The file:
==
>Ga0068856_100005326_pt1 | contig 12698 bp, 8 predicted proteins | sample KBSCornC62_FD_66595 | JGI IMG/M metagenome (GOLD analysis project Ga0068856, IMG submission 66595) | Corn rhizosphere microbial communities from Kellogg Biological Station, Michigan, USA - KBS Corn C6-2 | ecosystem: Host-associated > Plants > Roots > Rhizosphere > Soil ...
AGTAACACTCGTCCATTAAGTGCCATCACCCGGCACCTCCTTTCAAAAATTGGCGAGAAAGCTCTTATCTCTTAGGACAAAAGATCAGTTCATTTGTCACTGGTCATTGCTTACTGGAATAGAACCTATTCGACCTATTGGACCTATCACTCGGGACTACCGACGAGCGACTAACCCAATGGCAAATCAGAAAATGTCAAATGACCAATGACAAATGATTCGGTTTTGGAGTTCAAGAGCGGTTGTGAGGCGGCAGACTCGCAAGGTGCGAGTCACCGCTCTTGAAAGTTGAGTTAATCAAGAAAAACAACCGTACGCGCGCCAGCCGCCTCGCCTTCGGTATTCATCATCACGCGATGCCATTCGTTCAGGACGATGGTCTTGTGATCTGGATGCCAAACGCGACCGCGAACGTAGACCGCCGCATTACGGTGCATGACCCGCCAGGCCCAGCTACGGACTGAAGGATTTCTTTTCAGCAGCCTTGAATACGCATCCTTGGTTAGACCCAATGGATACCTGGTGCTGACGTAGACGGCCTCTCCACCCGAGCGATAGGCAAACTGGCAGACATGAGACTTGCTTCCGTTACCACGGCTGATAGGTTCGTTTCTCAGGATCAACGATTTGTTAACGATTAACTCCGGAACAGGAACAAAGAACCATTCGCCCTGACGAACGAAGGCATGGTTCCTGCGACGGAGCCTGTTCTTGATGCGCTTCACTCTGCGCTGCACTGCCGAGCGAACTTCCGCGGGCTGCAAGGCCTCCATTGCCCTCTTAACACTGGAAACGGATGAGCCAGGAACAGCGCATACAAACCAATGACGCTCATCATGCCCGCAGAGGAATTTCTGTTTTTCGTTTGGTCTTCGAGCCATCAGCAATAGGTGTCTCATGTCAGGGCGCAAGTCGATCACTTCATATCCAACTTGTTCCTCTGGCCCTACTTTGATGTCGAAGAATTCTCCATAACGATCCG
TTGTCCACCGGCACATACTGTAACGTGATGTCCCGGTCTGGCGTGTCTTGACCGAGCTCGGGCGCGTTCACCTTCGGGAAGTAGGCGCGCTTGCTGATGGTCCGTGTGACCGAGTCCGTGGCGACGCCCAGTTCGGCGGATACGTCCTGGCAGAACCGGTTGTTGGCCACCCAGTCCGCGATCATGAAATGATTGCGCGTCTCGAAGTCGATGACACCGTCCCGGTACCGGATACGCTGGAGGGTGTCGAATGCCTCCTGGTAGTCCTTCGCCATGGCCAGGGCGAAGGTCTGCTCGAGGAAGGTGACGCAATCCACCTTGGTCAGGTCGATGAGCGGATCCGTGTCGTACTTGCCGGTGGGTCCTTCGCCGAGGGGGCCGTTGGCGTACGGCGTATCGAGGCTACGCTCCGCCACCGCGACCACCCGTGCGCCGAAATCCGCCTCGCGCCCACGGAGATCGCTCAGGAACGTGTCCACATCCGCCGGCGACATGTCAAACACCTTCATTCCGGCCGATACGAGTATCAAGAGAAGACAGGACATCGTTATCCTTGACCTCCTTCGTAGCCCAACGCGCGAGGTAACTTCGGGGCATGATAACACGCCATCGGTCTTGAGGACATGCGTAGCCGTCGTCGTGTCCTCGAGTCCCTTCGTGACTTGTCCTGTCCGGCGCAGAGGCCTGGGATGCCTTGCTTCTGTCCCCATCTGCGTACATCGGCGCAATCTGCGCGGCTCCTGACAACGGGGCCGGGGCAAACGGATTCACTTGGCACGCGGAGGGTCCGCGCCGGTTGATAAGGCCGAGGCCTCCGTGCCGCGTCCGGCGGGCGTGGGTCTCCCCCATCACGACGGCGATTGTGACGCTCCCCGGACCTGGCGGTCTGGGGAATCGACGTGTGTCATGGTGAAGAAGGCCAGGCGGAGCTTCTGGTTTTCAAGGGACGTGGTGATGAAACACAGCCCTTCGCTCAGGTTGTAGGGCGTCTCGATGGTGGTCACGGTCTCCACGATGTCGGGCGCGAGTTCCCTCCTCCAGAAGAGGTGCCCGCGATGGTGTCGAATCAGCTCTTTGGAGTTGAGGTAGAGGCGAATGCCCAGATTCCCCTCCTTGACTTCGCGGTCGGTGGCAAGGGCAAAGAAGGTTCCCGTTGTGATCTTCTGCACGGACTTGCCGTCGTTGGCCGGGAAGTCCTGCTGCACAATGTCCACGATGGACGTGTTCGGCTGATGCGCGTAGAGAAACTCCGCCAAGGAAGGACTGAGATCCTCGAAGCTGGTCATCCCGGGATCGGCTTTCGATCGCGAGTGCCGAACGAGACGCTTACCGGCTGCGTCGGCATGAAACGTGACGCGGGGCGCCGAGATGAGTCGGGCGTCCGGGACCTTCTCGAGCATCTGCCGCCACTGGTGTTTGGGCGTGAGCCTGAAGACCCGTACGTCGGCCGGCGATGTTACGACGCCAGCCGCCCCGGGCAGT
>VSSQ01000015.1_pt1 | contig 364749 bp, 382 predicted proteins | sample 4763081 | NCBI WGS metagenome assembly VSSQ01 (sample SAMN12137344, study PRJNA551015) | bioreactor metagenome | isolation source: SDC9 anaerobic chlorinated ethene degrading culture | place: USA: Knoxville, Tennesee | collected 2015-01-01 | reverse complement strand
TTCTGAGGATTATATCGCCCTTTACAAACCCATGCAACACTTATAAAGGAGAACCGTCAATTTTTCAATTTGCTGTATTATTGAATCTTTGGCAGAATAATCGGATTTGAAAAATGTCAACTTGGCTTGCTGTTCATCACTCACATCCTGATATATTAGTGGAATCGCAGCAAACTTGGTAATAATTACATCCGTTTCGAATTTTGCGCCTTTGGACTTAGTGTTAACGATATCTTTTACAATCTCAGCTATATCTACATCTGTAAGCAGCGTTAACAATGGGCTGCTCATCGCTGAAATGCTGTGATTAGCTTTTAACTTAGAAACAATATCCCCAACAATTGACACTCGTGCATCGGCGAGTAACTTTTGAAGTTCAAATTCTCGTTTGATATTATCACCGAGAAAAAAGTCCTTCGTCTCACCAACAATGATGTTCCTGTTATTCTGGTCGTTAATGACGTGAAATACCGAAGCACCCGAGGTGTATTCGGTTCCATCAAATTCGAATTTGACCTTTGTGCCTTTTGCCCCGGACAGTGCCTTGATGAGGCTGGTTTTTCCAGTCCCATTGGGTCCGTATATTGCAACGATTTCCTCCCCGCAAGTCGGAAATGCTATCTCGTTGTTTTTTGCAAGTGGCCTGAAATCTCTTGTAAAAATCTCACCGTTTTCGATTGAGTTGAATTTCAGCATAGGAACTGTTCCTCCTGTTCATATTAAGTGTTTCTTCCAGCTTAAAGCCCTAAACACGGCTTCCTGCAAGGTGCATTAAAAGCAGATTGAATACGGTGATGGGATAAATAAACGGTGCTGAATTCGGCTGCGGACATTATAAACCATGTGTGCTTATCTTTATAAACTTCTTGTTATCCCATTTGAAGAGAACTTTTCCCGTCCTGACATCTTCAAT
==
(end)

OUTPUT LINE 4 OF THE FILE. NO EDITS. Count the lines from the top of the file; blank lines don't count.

>VSSQ01000015.1_pt1 | contig 364749 bp, 382 predicted proteins | sample 4763081 | NCBI WGS metagenome assembly VSSQ01 (sample SAMN12137344, study PRJNA551015) | bioreactor metagenome | isolation source: SDC9 anaerobic chlorinated ethene degrading culture | place: USA: Knoxville, Tennesee | collected 2015-01-01 | reverse complement strand